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Philabundance and the Hunger Relief Network Experiencing 29 Percent Increase in Need for Food Assistance and 98 Percent Increase Over the Past Three Years

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Philabundance and food pantries across the region need community support to keep shelves stocked

Philadelphia, Pa- November 20, 2012- Philabundance, the Delaware Valley’s largest hunger relief organization, and their agencies are experiencing an increase in need for the third consecutive year. A recent poll of neighborhood food pantries and neighborhood distributions show a 29 percent increase in need compared to the year before. Over the last three years, the need has increased 98 percent.

The hunger relief network is made up of almost 500 faith-based and community groups that operate food pantries, shelters and emergency kitchens that serve their neighborhoods.  These organizations are Philabundance partners that serve their communities with food from Philabundance and other resources.  The network is already stretched thin due to lack of resources, growing need and less available food.

In 2010, Philabundance began asking their hunger relief partners to answer a number of questions that relate to the hunger relief network. Respondents weigh in on issues that affect them like the number of people coming to them for food, if they have enough food to feed people coming to them and other ways they acquire enough food to meet the demand. Each year, the number of people seeking out food increases.

The agency network is seeing 62 percent of food pantries and neighborhood distributions having trouble providing enough food to people they serve. Some agencies are forced to provide each family with less food, and some agencies find they have to turn new people away, while others reduce their operating hours. Many agencies are scrambling to find more food donations and purchasing more food if they can.

“Hunger relief efforts mainly fall on the charitable system, due to the governments’ limited resources and current fiscal challenges. The hunger safety network is being stretched to the limit during a time of huge need and declining resources,” said Bill Clark, president and executive director of Philabundance. “If a food pantry needs to turn a family down because they don’t have food to give out, where do people go?  This is a question we are trying to avoid.”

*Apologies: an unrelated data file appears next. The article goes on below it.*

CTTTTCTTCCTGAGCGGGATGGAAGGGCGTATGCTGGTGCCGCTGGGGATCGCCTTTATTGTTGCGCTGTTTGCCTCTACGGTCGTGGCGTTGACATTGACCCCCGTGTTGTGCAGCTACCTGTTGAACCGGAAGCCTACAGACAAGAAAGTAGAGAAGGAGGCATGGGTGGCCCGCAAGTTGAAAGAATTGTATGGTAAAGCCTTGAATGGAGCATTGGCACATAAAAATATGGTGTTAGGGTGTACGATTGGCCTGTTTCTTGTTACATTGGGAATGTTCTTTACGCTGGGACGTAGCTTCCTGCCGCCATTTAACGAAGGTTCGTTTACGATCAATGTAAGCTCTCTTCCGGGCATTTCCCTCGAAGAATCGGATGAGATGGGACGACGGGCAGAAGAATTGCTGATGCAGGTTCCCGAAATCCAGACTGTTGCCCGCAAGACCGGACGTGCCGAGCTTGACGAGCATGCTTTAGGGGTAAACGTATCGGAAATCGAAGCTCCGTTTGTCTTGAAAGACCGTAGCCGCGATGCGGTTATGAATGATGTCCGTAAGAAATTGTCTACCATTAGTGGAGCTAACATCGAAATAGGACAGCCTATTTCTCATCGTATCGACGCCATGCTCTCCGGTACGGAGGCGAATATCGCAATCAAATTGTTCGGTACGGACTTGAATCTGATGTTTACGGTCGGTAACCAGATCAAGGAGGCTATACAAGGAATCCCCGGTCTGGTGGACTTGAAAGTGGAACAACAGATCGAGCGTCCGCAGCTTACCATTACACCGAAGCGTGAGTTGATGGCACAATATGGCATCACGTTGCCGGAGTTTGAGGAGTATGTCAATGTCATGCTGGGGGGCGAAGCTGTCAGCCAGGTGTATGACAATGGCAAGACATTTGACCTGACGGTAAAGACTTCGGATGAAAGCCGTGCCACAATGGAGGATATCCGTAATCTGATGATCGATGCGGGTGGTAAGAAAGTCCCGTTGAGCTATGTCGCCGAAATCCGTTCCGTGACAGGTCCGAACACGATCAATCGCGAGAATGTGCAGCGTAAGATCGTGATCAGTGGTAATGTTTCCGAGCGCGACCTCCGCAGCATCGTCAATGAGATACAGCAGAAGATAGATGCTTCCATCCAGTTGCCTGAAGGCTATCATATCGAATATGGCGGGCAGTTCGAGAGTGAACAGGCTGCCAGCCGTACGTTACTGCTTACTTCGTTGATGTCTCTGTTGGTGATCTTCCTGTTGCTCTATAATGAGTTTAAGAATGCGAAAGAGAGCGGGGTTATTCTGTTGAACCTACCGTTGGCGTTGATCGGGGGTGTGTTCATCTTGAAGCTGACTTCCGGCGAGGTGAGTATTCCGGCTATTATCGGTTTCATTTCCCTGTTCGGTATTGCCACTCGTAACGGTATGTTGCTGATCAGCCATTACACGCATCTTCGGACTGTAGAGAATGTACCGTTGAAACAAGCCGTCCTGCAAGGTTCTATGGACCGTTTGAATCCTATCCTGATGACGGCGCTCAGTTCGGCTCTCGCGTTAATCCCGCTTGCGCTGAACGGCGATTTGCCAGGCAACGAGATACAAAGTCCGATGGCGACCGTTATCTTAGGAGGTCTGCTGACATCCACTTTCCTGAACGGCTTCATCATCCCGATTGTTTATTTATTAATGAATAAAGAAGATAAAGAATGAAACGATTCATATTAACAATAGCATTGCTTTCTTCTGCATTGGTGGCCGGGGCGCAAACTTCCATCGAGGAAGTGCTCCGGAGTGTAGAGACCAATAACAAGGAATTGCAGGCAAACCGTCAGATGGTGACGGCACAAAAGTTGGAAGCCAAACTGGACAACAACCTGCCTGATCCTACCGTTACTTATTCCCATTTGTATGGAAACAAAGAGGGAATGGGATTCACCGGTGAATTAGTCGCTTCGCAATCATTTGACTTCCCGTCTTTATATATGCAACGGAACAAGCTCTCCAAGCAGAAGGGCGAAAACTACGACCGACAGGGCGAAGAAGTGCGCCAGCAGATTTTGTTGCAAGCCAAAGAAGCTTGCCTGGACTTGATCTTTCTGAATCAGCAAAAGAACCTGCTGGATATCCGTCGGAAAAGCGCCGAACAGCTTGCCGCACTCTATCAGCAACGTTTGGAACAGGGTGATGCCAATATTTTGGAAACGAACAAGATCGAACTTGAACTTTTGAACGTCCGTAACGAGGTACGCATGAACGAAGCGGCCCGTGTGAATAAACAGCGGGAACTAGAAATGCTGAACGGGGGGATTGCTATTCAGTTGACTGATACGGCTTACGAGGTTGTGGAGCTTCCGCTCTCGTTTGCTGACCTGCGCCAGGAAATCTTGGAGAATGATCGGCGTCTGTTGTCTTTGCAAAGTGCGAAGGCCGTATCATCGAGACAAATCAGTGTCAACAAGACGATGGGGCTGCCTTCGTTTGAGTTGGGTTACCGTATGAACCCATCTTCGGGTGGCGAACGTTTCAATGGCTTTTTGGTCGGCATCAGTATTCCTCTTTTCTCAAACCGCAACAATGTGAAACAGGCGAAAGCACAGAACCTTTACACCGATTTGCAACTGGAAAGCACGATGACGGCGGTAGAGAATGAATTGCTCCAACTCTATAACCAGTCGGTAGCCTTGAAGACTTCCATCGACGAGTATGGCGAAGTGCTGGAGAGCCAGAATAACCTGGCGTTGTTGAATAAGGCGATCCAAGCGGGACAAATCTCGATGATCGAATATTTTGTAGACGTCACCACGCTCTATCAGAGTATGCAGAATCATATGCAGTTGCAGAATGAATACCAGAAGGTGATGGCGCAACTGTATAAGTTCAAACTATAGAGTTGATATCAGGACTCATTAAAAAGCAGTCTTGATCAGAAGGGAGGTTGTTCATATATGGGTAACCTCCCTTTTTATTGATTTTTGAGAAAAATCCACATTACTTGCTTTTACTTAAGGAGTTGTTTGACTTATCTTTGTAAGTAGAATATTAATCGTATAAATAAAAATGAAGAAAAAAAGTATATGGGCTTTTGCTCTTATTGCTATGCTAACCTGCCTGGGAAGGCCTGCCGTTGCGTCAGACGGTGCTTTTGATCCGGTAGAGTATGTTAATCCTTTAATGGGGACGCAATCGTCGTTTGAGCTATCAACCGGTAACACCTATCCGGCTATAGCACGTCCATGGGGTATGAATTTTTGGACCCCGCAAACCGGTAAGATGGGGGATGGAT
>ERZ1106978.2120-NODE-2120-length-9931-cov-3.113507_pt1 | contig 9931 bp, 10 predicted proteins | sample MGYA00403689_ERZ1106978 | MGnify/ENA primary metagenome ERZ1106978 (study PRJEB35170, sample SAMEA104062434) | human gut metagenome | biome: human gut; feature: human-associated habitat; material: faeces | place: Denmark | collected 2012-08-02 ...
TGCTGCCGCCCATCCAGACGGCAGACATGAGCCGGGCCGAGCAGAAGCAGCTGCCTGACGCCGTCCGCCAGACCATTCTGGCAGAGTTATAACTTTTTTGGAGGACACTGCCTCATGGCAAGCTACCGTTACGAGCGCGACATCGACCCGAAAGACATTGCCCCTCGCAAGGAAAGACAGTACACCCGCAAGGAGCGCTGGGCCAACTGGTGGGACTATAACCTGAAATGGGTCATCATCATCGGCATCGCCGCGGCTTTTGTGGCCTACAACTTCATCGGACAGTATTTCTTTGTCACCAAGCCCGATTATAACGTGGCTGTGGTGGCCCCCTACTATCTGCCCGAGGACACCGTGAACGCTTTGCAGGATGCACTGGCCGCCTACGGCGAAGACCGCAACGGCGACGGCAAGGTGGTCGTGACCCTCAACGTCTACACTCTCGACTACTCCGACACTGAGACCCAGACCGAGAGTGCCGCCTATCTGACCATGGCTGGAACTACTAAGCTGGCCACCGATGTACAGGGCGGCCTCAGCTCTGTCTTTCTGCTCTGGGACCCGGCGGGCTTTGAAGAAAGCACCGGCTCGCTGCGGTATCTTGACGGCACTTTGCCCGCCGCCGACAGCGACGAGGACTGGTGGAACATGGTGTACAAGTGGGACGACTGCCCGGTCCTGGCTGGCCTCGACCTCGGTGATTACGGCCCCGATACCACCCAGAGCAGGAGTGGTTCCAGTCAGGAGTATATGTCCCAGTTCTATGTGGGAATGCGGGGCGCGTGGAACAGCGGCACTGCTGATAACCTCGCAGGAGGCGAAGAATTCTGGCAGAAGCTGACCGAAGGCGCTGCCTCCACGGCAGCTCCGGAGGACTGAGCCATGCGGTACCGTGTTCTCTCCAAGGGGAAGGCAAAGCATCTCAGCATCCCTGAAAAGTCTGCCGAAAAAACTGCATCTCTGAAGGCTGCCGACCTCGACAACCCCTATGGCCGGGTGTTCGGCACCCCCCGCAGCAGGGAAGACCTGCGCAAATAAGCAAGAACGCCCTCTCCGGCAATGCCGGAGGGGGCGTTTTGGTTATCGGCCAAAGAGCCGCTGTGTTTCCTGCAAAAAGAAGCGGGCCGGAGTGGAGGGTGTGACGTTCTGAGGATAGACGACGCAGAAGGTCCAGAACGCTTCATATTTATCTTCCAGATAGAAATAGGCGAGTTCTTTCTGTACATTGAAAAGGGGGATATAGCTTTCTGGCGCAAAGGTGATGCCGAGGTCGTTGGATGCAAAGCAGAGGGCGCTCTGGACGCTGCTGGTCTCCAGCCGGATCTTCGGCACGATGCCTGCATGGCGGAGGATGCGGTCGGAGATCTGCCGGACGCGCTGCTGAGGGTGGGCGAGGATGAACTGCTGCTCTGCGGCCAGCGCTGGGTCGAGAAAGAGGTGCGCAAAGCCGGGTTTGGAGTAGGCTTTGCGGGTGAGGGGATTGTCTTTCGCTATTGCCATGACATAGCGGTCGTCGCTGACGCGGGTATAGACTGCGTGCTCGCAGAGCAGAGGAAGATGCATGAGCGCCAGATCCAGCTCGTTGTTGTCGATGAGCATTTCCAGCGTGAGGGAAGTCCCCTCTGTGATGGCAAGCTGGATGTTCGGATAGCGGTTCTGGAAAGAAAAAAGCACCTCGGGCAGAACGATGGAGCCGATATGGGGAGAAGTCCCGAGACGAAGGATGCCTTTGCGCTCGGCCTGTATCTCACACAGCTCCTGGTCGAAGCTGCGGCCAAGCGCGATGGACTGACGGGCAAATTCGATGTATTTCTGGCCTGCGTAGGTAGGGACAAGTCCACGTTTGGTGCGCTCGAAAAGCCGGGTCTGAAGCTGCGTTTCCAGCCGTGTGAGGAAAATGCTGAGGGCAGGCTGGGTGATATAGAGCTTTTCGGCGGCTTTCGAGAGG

Philabundance recently suffered a dry food shortage due to the rising demand and decrease dry food donations. Neighbors in the Delaware Valley answered Philabundance’s call for help to get them through that rough patch. Philabundance is working to have a stable dry food supply all year-round but needs continuous support from the community. Philabundance needs to provide food to nearly 500 faith-based and community groups that operate food pantries, shelters and emergency kitchens that serve their neighborhoods.

Neighbors can help keep shelves stocked at Philabundance and area food pantries all year round by holding a food drive in their community, school or workplace, donating money and volunteering. For more information, please call 215-339-0900 or visit www.philabundance.org.

 

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About Philabundance
Philabundance reduces hunger and food insecurity in the Delaware Valley by providing food access to people in need in partnership with organizations and individuals. Philabundance provides a full plate of services through neighborhood distribution programs and a network of close to 500 member agencies in 9 counties. Philabundance serves approximately 65,000 people per week at a cost of 50 cents per meal. There are more than 900,000 people in the Delaware Valley who are at risk for chronic hunger and malnutrition. In 2011, Philabundance distributed 21 million pounds of food. For more information about Philabundance, visit www.philabundance.org or call 215-339-0900. Visit us on Facebook, Facebook.com/Philabundance and follow us on Twitter, Twitter.com/Philabundance. If you or someone you know is in need of food assistance, please call Philabundance’s Food Help Line, 800-319-Food (3663).

 

 

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